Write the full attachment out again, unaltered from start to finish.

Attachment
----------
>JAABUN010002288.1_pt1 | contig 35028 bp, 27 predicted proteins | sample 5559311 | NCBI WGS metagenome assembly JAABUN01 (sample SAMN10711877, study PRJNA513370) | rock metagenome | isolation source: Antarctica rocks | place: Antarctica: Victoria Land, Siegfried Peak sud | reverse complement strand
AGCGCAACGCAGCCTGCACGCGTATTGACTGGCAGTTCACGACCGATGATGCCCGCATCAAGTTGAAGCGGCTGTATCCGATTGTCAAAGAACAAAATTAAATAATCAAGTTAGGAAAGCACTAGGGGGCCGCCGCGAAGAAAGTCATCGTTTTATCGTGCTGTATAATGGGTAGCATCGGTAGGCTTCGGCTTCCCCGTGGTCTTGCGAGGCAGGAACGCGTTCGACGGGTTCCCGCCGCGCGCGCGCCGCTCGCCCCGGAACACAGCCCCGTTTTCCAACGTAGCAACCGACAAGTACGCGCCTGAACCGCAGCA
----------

>JAABUN010002288.1_pt1 | contig 35028 bp, 27 predicted proteins | sample 5559311 | NCBI WGS metagenome assembly JAABUN01 (sample SAMN10711877, study PRJNA513370) | rock metagenome | isolation source: Antarctica rocks | place: Antarctica: Victoria Land, Siegfried Peak sud | reverse complement strand
AGCGCAACGCAGCCTGCACGCGTATTGACTGGCAGTTCACGACCGATGATGCCCGCATCAAGTTGAAGCGGCTGTATCCGATTGTCAAAGAACAAAATTAAATAATCAAGTTAGGAAAGCACTAGGGGGCCGCCGCGAAGAAAGTCATCGTTTTATCGTGCTGTATAATGGGTAGCATCGGTAGGCTTCGGCTTCCCCGTGGTCTTGCGAGGCAGGAACGCGTTCGACGGGTTCCCGCCGCGCGCGCGCCGCTCGCCCCGGAACACAGCCCCGTTTTCCAACGTAGCAACCGACAAGTACGCGCCTGAACCGCAGCA